Researchers have found a handful of ancient date seeds which they are now trying to resurrect in the hopes of better understanding their vanished lineage. Adam, Jonah, Uriel, Boaz, Judith, Hanna and Methuselah -- are the seeds which were discovered at archaeological sites in the Judean desert.
In 2008, scientists had germinated a 1,900-year-old Judean date palm seed from Masada, which is an ancient site extended by Herod the Great in the first century BC. The plant was given a male name, Methuselah, after the oldest character in the Bible who said to have died at the age of 969.
The ancient seeds
After Methuselah was planted several other scientists also studied other plants. But the new study includes more seeds which involve male and female trees. It should be mentioned that at the Arava Institute for Environmental Studies in Israel, scientists hope to breed Judean date palm, which was praised in the ancient period for its sweetness, the large size, long shelf life and supposed ability to fight diseases. This plant went extinct hundreds of years ago.
The scientists stated that the ages of these ancient seeds range from around 2,400 to 1,800 years old. As per the researchers along with the newly sprouted seeds including females, the discovery could bear further fruit. The team is currently hoping to use Methuselah's pollen to Hannah, which is expected to produce flower within the next two years, to produce dates.
The study on ancient seeds
However, along with Judean desert, the researchers have collected these seeds from Qumran, where the Dead Sea Scrolls were discovered. In 1995, researchers reported that they had successfully sprouted approximately 1,200-year-old seeds of a Sacred Lotus found in an ancient lake bed in China.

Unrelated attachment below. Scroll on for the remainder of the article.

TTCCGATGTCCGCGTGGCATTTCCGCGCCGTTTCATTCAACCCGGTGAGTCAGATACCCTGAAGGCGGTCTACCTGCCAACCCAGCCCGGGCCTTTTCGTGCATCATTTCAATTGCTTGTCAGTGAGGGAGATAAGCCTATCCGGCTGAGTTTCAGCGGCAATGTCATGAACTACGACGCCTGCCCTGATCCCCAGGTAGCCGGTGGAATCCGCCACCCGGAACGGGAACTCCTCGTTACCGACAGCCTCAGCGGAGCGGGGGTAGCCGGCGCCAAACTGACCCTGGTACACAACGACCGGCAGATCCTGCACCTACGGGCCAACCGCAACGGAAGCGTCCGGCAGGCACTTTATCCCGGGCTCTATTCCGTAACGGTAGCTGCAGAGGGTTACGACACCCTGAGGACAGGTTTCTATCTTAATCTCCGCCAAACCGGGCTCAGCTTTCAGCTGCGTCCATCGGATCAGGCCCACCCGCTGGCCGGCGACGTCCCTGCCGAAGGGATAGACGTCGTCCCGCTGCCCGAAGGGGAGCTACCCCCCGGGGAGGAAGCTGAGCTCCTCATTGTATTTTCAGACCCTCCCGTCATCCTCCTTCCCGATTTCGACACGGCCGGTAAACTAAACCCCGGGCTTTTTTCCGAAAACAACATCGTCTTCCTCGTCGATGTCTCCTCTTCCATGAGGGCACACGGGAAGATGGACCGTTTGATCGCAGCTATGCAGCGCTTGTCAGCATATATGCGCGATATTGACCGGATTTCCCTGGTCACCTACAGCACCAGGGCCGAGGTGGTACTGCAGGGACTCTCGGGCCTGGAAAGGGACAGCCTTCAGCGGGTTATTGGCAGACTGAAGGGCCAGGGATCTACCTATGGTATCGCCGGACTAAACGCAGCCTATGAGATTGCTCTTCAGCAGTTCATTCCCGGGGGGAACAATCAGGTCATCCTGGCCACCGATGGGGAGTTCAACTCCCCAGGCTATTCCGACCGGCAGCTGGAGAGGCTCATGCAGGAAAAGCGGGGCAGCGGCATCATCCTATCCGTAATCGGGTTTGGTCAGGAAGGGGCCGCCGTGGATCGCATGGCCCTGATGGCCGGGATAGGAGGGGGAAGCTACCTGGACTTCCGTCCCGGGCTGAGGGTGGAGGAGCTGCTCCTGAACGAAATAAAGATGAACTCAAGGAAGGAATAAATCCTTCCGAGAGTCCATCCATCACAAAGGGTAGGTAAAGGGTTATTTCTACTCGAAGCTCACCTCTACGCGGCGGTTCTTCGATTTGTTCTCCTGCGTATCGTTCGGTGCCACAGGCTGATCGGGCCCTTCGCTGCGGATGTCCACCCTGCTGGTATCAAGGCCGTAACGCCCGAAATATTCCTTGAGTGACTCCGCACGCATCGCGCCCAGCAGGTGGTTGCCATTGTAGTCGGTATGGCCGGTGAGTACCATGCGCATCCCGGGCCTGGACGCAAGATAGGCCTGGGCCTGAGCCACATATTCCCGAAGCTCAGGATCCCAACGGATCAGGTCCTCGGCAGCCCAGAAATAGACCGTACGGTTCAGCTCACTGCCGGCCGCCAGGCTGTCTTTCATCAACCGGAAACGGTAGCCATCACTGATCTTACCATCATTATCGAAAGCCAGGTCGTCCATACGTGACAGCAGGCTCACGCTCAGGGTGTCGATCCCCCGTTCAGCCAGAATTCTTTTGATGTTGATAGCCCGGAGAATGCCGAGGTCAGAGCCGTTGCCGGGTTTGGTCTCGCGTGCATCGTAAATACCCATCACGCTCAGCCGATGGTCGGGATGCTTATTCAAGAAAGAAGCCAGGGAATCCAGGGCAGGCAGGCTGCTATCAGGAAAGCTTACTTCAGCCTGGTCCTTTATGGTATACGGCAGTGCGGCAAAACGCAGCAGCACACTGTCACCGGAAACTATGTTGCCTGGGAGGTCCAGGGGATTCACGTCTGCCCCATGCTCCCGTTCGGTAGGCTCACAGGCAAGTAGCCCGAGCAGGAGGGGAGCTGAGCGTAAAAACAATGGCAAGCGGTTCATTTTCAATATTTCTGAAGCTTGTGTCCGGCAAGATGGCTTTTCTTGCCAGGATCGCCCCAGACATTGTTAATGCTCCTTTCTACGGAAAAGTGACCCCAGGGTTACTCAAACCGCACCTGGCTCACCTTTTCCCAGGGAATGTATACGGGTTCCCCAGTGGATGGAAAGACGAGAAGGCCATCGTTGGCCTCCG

It should be noted that these seeds can tolerate dehydration, and the ancient date seeds were found in an extremely dry environment, which could be one of the reasons behind their existence to this day.
These dates will be different
Dr Sarah Sallon, director of the Louis Borick Natural Medicine Research Centre at the Hadassah Medical Organization in Jerusalem, stated that it would not be the typical Judean date, because dates that were grown at that time did not grow from seeds that somebody puts in the earth.
As per Sallon, they used to grow from "clones from very high-producing females." The researcher believes that the plants grown from their daughter seeds may not have the same qualities but still, they may display similar characteristics.
After the scientists successfully resurrected their first ancient date plant, one of the leaders of the project, Sallon found it "exceptional." In addition, she also said that regularly she gets questions about Methuselah from kids. As per Sallon, the journey of these date plants provides some hope for future generations.